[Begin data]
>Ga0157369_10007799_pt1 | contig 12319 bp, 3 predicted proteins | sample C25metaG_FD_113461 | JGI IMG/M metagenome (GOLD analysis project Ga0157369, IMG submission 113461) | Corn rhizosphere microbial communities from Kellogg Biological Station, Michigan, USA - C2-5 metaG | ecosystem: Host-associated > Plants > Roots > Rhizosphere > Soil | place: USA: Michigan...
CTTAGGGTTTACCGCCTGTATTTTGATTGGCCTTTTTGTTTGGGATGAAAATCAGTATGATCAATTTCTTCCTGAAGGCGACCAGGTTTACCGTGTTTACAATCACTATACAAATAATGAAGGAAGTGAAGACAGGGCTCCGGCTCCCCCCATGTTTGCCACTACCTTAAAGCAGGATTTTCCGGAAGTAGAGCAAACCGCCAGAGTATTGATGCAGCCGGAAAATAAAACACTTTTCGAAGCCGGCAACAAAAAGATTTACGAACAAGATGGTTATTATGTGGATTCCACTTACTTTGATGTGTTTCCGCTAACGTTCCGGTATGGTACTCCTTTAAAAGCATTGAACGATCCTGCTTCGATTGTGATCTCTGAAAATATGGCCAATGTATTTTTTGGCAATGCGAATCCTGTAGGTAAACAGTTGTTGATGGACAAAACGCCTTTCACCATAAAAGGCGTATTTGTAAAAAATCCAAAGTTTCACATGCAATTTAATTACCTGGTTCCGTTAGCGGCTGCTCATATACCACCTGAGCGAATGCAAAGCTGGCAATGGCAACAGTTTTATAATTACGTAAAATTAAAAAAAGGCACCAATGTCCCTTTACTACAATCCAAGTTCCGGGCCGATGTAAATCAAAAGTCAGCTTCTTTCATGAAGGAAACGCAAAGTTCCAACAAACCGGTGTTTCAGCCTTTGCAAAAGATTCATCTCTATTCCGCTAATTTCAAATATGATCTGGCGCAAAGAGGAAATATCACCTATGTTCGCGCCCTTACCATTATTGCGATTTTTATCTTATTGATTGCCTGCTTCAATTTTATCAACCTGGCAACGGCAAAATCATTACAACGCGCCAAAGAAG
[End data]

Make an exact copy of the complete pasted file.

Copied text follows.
>Ga0157369_10007799_pt1 | contig 12319 bp, 3 predicted proteins | sample C25metaG_FD_113461 | JGI IMG/M metagenome (GOLD analysis project Ga0157369, IMG submission 113461) | Corn rhizosphere microbial communities from Kellogg Biological Station, Michigan, USA - C2-5 metaG | ecosystem: Host-associated > Plants > Roots > Rhizosphere > Soil | place: USA: Michigan...
CTTAGGGTTTACCGCCTGTATTTTGATTGGCCTTTTTGTTTGGGATGAAAATCAGTATGATCAATTTCTTCCTGAAGGCGACCAGGTTTACCGTGTTTACAATCACTATACAAATAATGAAGGAAGTGAAGACAGGGCTCCGGCTCCCCCCATGTTTGCCACTACCTTAAAGCAGGATTTTCCGGAAGTAGAGCAAACCGCCAGAGTATTGATGCAGCCGGAAAATAAAACACTTTTCGAAGCCGGCAACAAAAAGATTTACGAACAAGATGGTTATTATGTGGATTCCACTTACTTTGATGTGTTTCCGCTAACGTTCCGGTATGGTACTCCTTTAAAAGCATTGAACGATCCTGCTTCGATTGTGATCTCTGAAAATATGGCCAATGTATTTTTTGGCAATGCGAATCCTGTAGGTAAACAGTTGTTGATGGACAAAACGCCTTTCACCATAAAAGGCGTATTTGTAAAAAATCCAAAGTTTCACATGCAATTTAATTACCTGGTTCCGTTAGCGGCTGCTCATATACCACCTGAGCGAATGCAAAGCTGGCAATGGCAACAGTTTTATAATTACGTAAAATTAAAAAAAGGCACCAATGTCCCTTTACTACAATCCAAGTTCCGGGCCGATGTAAATCAAAAGTCAGCTTCTTTCATGAAGGAAACGCAAAGTTCCAACAAACCGGTGTTTCAGCCTTTGCAAAAGATTCATCTCTATTCCGCTAATTTCAAATATGATCTGGCGCAAAGAGGAAATATCACCTATGTTCGCGCCCTTACCATTATTGCGATTTTTATCTTATTGATTGCCTGCTTCAATTTTATCAACCTGGCAACGGCAAAATCATTACAACGCGCCAAAGAAG